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Debris Fills Orbit as US Satellite Explodes
by Staff Writers
Washington DC (Sputnik) Mar 03, 2015

The space debris is extremely dangerous as its pieces traveling at 4 miles (7 km) per second have immense destructive capabilities. For example, a one third of an inch (1 cm) piece at such speed packs the same punch as a Harley Davidson going 60mph(96kph). With every collision the cloud grows and becomes more dangerous.

The US Navy confirmed an unexplainable satellite explosion filled Earth's orbit with potentially dangerous debris.

The Defense Meteorological Satellite Program Flight 13 (DMSP-F13) experienced "a sudden temperature spike" on February 3, but only on February 26 the loss of the apparatus was officially confirmed.

The explosion has filled the planet's orbit with 43 pieces of space debris posing potential danger for satellites with the intersecting trajectories.

The US navy claimed that the situation is under control and said they would raise a warning if a threat of a real collision was imminent. It will take millions of years for the debris to be pulled by planet's gravity from its place over 22,000 miles(36000km) above the surface.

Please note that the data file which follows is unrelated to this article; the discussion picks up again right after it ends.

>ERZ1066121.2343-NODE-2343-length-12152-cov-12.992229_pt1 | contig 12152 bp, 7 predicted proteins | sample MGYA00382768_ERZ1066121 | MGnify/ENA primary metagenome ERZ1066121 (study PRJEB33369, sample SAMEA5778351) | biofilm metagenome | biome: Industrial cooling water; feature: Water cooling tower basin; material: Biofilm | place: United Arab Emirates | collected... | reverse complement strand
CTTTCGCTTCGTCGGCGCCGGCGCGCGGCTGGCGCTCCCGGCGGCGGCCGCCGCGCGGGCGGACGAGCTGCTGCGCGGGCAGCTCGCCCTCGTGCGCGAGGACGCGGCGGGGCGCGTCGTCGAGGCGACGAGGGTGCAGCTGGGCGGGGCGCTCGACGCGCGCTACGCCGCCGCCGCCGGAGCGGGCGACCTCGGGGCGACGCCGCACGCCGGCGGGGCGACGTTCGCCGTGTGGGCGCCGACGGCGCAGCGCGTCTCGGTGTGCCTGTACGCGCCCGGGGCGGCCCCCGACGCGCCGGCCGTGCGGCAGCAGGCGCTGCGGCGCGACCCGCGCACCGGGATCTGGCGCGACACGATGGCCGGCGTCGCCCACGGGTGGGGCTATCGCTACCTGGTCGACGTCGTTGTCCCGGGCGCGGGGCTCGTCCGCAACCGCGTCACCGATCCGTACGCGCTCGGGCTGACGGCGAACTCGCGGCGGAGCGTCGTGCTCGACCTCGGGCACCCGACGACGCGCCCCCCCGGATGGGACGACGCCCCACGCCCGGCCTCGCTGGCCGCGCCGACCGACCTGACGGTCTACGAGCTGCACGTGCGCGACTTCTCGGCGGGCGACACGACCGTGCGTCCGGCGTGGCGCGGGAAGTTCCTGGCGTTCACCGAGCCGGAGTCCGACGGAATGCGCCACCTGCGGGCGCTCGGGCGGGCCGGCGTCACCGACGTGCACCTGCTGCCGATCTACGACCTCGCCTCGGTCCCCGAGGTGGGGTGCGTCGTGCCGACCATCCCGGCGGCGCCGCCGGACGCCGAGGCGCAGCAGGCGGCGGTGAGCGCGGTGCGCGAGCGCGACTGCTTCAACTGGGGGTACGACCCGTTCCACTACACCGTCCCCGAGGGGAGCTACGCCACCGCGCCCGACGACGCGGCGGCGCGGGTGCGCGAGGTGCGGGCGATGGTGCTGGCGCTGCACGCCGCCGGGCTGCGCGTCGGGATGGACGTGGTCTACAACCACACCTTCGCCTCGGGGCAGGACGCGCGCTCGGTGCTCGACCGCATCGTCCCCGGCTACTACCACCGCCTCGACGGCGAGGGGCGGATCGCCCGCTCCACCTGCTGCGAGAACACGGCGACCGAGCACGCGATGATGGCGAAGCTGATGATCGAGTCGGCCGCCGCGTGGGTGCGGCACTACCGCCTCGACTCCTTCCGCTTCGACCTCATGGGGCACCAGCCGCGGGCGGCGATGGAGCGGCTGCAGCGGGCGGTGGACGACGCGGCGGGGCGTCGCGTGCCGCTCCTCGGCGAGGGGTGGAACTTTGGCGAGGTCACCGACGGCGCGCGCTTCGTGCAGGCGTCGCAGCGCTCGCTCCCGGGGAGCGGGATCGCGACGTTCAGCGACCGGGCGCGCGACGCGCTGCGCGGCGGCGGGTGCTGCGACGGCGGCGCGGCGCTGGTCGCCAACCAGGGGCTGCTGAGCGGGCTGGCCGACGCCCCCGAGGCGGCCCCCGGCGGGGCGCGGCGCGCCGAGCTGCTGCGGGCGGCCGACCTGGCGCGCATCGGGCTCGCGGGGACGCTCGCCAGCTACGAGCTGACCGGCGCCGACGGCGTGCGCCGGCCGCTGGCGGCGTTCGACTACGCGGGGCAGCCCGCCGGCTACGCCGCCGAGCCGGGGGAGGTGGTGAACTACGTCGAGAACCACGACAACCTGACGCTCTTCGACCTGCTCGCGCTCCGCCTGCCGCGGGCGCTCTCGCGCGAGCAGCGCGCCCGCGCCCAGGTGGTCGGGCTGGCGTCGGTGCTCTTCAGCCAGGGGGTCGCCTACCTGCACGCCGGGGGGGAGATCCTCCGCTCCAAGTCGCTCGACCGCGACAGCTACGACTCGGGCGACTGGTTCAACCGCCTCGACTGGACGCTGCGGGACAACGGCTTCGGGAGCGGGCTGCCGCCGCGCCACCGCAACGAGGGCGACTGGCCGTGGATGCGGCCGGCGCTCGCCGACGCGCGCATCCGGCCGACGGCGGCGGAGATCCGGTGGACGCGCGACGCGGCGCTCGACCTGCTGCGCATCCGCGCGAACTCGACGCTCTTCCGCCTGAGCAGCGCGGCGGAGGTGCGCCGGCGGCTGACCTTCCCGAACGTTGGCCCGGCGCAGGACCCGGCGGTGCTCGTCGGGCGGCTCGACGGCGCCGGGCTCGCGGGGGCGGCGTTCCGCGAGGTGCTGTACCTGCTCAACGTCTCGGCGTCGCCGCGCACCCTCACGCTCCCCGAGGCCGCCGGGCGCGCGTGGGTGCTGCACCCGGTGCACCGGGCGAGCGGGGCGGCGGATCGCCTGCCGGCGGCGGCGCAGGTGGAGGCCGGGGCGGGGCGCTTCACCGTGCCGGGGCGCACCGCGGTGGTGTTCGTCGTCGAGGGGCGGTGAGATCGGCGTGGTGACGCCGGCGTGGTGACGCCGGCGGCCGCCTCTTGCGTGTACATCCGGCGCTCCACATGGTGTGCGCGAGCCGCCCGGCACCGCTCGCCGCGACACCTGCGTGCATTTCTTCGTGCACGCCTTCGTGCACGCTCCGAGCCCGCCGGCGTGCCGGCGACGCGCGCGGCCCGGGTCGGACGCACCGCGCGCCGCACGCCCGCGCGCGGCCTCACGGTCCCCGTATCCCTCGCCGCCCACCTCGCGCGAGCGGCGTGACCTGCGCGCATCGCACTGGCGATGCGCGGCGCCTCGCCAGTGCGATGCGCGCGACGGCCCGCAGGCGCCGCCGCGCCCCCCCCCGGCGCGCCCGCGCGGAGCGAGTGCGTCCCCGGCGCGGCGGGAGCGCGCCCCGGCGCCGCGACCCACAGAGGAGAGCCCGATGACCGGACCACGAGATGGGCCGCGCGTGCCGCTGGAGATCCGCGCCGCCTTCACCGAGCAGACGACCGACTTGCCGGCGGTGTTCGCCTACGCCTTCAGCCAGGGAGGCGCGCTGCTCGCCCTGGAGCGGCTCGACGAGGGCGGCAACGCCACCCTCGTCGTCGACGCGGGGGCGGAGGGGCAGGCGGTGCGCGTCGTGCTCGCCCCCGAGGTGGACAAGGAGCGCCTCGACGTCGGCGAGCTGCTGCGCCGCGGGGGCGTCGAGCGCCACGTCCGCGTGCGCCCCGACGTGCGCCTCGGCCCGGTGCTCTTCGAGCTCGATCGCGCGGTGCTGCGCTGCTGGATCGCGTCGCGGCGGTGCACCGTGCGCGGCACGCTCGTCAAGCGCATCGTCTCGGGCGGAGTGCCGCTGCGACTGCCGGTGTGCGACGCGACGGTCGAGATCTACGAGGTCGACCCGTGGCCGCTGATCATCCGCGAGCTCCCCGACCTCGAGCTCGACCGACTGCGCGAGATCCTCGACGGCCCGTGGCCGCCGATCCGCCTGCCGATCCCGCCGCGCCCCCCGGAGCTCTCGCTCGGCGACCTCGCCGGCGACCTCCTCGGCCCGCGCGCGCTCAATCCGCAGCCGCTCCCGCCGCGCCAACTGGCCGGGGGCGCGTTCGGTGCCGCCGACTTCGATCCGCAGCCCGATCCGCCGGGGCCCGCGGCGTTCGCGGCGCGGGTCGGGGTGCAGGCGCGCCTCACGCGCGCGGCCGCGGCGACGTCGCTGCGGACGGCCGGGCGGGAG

The exploded satellite was the oldest active US Navy weather satellite, launched in 1995. It was transitioned to a backup role in 2006, as currently there are 6 other DMSPs operating on the orbit. The impact of the loss of the DMSP-F13 is reported to be "minimal".

The space debris is extremely dangerous as its pieces traveling at 4 miles (7 km) per second have immense destructive capabilities. For example, a one third of an inch (1 cm) piece at such speed packs the same punch as a Harley Davidson going 60mph(96kph). With every collision the cloud grows and becomes more dangerous.

Most satellites and the ISS are able to adjust their trajectories to avoid the space debris, but one mistake could have catastrophic consequences.

Currently there are over 21,000 pieces of space trash larger than 4 inches(10 cm) and half a million of smaller ones are estimated to circle planet Earth.

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